interlock


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interlock

(int′ĕr-lok″)
In biomedical engineering and computer science, a forcing function that prevents a user from undertaking certain actions while other potentially redundant or conflicting services are being used.
References in periodicals archive ?
We take our responsibility to safeguard ignition interlock customers and the public seriously, Johnson said.
Many court systems or state motor vehicle departments simply lack the resources necessary to enforce the use of interlock systems consistently.
However, launch of inbuilt ignition interlock systems by OEMs such as Volvo, or introduction of newer technologies - such as Sober Steering Company's sensor technology which allows driver to confirm sobriety by placing a hand on a sensor pad attached to the dashboard or steering wheel - could pose a major threat for growth of the overall ignition interlock devices market.
In order to be able to create common automation infrastructures, mechanical interlocks should be connected to the DCS and SIS.
Although the fuel-cell sensor is an established technology, vehicle interlock systems continue to grow more effective and efficient through the integration of other emerging technologies.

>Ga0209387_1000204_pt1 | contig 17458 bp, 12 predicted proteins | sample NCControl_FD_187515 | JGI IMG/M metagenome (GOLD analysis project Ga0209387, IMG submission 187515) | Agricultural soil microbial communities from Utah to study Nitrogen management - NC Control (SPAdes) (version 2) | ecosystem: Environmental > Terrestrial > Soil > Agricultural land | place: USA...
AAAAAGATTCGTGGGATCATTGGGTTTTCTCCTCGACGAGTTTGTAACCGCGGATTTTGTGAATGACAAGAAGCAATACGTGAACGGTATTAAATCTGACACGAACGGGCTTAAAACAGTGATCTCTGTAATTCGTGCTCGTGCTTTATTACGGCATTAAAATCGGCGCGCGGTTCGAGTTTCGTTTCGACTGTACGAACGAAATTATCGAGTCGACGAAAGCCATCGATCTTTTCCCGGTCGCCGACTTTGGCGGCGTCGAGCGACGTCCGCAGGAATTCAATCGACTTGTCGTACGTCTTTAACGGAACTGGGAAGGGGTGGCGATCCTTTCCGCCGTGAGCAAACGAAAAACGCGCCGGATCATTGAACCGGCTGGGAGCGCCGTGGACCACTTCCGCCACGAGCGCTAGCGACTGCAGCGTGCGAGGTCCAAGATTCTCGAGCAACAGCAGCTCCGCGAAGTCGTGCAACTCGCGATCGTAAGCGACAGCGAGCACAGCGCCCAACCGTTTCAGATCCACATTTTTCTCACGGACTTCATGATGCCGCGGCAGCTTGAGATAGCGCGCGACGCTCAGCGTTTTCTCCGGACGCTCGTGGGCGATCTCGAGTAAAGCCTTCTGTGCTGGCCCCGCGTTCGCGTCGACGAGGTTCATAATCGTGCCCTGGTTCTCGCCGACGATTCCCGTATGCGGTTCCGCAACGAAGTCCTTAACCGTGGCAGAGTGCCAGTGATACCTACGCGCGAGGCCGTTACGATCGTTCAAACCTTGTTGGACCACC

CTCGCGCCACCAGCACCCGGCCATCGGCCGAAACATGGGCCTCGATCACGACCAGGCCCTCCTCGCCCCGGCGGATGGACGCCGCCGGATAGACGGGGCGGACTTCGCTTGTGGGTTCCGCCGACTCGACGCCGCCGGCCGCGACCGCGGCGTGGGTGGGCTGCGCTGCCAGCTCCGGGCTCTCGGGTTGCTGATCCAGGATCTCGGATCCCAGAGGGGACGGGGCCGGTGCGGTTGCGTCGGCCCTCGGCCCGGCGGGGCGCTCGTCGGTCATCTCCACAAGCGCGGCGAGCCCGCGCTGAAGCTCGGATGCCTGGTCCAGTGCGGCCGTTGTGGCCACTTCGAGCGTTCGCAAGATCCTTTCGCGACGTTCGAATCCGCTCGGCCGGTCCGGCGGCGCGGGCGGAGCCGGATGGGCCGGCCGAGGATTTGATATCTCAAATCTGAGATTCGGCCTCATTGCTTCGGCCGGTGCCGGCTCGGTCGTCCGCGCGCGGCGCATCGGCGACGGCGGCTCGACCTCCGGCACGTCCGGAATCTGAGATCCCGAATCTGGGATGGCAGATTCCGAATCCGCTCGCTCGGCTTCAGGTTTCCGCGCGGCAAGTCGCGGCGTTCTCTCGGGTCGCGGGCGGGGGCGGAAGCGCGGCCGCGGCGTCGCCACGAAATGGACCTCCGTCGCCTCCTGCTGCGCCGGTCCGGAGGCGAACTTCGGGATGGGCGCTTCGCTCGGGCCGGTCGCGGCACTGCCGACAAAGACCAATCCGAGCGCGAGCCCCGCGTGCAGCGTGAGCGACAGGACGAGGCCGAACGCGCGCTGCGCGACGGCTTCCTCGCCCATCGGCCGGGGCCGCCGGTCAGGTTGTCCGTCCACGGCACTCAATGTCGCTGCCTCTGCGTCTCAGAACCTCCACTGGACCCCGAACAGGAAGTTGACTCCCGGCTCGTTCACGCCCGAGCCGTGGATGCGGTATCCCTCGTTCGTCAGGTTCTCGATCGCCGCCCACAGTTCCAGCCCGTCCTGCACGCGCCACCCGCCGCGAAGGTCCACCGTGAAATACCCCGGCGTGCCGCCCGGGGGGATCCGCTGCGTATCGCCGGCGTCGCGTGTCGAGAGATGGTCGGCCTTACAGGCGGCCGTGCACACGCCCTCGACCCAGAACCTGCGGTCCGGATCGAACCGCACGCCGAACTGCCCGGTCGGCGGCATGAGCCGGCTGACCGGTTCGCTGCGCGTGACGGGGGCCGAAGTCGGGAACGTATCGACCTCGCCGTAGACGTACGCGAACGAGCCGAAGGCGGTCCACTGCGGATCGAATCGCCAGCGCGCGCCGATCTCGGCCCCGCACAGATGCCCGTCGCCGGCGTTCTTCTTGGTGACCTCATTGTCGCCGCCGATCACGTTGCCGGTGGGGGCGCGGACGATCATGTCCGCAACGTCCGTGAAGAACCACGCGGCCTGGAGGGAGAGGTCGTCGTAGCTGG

HB 2117 would change the law so that those offenders would need to install an interlock device for the required period of time, regardless of when they reinstate their license.
Given this, the aggregate product or cultural consequences may or may not affect individual behavior, but it determines how the behavioral contingencies of the participants interlock (Glenn, 2004).
Because we wish to compare the impact of interlocked boards as defined above to noninterlocked boards, we eliminate 330 firm-years involving other types of interlock (e.
The Sleeping Dog's "wake up or die" response to interlock legislation is one that an increasing number of restaurants and bars may have to consider as such legislation sweeps the country.
These phrases/sentences are made of 2 or more short word ladders which interlock," Susan writes.